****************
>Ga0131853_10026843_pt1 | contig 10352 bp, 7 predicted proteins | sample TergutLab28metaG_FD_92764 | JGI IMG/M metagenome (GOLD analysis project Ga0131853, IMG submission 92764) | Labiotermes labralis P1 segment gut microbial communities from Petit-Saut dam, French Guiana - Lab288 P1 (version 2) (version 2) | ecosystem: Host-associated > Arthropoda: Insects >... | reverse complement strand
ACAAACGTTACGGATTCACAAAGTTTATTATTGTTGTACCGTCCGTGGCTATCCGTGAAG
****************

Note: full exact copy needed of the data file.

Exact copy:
>Ga0131853_10026843_pt1 | contig 10352 bp, 7 predicted proteins | sample TergutLab28metaG_FD_92764 | JGI IMG/M metagenome (GOLD analysis project Ga0131853, IMG submission 92764) | Labiotermes labralis P1 segment gut microbial communities from Petit-Saut dam, French Guiana - Lab288 P1 (version 2) (version 2) | ecosystem: Host-associated > Arthropoda: Insects >... | reverse complement strand
ACAAACGTTACGGATTCACAAAGTTTATTATTGTTGTACCGTCCGTGGCTATCCGTGAAG